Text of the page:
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After four years of undergraduate studies at the prestigious and history-laden University of Toronto, a master’s degree in journalism at Ryerson was exactly what I needed.
I was ready to put my knowledge to good use at Ryerson, a school with a much more hands-on approach. You can always spot journalism students filming on Gould Street or find a free seminar to attend. The campus itself is an open learning space buzzing with student activities and events.
The difference in location of the two schools brings a unique flavour to each. Ryerson campus is located in the heart of downtown Toronto, minutes away from Eaton Centre and the business and entertainment district. U of T’s downtown campus is more subdued, being surrounded by buildings such as the Royal Ontario Museum, Royal Conservatory of Music and high-end fashion stores along Bloor Street. Its downtown campus is about four times larger than Ryerson.
As a student at U of T, I was easily hidden among the thousands of faces that walked on campus. I had around 1,000 classmates in my first-year psychology class at Convocation Hall. Thank goodness I wasn’t studying the life sciences; I heard classes of that size are common in that program.
Because of the large class sizes at U of T, it’s difficult for professors to know their students on an individual basis and for students to bond with each other. People sitting around you always change with each class, preventing students from forming lasting friendships. Ryerson’s campus and classes are smaller, giving students more opportunities to get to know their professors and one another.
The problem with studying on a big campus is that after four years at U of T, I had set foot in only about 30 per cent of the university’s buildings. While the campus is great for exploring when you have time, its vast size also makes it inconvenient to meet people outside your program. Sometimes, you feel as if everybody is a stranger on St. George Street.
The lack of communication and understanding between students from different programs often created jokes, where engineers made fun of art students’ math skills, and art students ridiculed engineers’ social skills. As a result, the craved feelings of unity and rapport were often replaced by a sense of division and isolation.
My first year at Ryerson went by quickly. Students I had never met before participated in streeter interviews for my journalism course and helped me find my way to the right classrooms.
At U of T, it was harder to get students to help with these similar tasks. It was a less trusting place, and students would treat each other as strangers instead of schoolmates. Faculty members and students across the different programs need to start talking to each other to foster a sense of togetherness.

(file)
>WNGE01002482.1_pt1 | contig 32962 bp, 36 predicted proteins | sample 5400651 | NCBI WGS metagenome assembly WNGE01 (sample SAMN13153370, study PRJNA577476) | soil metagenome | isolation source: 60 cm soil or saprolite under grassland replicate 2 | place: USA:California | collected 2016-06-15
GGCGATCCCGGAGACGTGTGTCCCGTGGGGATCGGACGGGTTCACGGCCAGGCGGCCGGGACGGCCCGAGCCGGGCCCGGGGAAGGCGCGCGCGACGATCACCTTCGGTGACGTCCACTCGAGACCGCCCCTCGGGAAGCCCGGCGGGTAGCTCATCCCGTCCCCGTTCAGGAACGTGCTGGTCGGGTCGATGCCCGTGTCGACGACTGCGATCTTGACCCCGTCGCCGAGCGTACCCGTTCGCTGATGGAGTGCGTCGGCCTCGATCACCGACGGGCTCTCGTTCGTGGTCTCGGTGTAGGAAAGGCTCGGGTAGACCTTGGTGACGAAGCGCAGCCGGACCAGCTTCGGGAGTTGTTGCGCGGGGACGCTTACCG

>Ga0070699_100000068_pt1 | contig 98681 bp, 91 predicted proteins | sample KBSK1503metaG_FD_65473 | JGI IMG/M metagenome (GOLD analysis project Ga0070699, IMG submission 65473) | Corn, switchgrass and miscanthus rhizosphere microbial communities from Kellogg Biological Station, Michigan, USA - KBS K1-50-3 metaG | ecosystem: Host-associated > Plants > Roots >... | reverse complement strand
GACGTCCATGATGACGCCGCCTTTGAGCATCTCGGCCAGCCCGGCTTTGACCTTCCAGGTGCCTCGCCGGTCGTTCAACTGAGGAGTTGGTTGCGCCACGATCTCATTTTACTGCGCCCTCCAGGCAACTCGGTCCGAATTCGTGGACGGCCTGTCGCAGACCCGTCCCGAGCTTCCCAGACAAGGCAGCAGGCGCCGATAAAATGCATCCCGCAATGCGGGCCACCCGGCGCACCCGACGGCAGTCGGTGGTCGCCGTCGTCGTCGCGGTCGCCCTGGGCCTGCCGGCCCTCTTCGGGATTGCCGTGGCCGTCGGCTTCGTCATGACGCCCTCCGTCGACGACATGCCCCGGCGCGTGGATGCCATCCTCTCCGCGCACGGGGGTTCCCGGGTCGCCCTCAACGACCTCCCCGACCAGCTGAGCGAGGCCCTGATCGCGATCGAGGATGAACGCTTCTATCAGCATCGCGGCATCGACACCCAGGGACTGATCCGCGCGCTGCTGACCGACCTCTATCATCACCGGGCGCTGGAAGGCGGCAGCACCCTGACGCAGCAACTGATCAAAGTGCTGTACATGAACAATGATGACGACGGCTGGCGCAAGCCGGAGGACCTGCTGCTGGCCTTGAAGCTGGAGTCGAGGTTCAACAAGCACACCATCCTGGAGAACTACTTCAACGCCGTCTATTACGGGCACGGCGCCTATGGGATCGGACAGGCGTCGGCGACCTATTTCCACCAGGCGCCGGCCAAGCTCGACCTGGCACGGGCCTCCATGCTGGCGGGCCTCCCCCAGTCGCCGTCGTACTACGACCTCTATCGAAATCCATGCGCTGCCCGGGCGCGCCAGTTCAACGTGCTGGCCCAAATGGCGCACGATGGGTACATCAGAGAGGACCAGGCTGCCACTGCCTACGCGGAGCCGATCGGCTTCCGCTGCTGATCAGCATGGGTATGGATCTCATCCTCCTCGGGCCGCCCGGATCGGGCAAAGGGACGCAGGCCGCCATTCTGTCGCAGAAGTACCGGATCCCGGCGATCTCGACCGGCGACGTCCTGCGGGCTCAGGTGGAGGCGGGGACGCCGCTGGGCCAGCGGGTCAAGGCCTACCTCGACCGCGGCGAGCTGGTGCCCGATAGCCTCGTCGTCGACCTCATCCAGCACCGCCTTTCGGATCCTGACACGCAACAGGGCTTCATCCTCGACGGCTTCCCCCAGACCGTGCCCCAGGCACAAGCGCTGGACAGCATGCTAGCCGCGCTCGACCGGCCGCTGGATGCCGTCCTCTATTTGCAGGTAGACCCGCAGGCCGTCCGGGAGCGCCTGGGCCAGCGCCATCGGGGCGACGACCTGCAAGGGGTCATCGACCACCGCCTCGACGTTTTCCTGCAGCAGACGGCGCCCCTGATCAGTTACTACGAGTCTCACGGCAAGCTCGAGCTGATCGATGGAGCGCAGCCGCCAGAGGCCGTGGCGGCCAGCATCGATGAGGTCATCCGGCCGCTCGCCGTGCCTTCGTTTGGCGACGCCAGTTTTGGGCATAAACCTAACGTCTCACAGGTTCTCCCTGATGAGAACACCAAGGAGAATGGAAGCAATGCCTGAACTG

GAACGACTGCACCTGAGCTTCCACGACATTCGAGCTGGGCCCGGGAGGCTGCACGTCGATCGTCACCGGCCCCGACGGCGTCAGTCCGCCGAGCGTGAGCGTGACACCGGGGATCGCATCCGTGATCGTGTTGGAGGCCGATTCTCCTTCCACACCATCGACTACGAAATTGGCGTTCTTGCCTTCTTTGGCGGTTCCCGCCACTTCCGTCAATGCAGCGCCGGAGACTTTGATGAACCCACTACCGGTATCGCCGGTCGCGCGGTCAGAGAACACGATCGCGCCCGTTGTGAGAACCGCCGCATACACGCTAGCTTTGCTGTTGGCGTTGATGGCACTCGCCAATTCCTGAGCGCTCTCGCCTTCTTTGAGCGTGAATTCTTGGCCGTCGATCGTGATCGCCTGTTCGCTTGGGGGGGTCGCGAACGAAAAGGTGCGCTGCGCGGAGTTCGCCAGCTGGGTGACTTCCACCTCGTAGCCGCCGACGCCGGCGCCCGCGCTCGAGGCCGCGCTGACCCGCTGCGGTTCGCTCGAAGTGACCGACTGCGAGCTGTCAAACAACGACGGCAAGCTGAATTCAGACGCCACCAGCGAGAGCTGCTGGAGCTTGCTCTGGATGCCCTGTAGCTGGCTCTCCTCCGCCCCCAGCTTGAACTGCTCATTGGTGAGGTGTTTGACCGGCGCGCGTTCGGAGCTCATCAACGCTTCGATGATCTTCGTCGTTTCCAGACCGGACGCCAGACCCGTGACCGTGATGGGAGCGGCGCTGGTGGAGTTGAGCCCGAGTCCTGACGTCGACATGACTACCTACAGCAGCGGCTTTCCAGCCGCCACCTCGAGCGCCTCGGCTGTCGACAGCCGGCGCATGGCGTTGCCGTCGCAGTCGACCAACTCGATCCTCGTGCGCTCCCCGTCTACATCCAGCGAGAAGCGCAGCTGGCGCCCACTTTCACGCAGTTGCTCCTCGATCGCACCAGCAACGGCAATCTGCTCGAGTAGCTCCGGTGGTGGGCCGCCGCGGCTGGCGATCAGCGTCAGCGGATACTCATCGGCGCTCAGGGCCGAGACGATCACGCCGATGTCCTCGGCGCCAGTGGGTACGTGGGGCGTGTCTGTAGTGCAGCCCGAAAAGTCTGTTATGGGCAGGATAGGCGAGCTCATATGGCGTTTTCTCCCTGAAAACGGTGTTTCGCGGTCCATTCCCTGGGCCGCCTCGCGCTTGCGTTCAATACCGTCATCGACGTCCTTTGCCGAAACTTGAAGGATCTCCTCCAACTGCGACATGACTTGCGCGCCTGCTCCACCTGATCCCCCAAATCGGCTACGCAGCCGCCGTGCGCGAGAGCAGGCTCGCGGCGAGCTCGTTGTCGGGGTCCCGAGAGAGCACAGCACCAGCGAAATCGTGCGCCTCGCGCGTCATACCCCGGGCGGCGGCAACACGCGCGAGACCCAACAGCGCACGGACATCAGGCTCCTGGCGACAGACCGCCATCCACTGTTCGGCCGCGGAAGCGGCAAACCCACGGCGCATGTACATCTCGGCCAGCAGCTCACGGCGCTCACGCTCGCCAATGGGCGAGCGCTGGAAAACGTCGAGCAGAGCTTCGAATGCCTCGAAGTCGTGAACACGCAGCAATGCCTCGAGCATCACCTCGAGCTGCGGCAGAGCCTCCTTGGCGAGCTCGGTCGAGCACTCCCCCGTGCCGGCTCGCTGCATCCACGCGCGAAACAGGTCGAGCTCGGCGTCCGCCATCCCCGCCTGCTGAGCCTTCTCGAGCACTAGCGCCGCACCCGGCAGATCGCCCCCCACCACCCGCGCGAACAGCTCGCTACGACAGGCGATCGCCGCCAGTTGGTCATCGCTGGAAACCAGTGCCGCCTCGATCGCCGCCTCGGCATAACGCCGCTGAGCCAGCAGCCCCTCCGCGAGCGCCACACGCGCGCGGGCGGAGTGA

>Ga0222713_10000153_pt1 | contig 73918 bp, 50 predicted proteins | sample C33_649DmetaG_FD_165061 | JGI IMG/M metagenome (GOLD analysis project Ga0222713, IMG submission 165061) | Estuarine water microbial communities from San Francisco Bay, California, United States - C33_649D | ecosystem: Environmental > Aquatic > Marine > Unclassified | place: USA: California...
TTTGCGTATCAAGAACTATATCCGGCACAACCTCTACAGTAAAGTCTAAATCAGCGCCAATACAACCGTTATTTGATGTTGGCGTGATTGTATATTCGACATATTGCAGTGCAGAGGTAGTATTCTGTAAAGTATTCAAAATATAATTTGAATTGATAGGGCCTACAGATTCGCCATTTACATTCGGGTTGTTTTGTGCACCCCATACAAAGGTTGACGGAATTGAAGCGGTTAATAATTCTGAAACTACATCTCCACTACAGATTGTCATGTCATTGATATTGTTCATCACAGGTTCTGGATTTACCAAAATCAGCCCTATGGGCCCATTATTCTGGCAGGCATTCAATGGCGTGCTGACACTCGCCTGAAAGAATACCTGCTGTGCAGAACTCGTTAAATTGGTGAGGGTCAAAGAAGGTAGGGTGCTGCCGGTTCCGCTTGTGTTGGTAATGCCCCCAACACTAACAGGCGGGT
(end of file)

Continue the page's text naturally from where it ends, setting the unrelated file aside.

At Ryerson, I saw that students are generous and sincere, and immediately felt a sense of unity within the school. Students are able to come together despite the differences in culture, program and interests. Perhaps a smaller campus forces people to get to know each other and learn to coexist peacefully.
The faculty members at Ryerson are equally praiseworthy. Many professors and technical staff generously give their time and guidance when I feel lost. Their involvement and genuine desire to help students succeed are some of the reasons I look forward to school every day.
Almost everybody at Ryerson knows the name of the school’s president, which is not the case at U of T. Sheldon Levy spends a fair amount of his time engaging with members of the school and participating in events. The students all seem to have an idea of what he’s like in person. Having Levy, who incorporates innovation and entrepreneurship to form the face of the school, encourages students to strive for these ideals as well.
Ryerson is well-known for its Digital Media Zone and heap of student startups. Its liberal, can-do attitude makes it an exciting place to be. The energy of the university is infectious to everyone that sets foot in it. It makes me look forward to my future after graduate school because it has instilled in me a very positive experience of the real world.
Although this is only my second year at this school, I’ve come to love this place and its people. Ryerson campus is a melting pot of ideas and beliefs, and every idea is encouraged to be pursued.
My ideal educational environment is one where students’ goals and dreams, whatever they are, can be realized under the guidance and support of their teachers and classmates. A school should be a nurturing space where students can freely explore their curiosity and interests, try new ideas, fail and try again, all the while knowing that the school’s got their back.
Ryerson, in my experience, comes pretty close to that.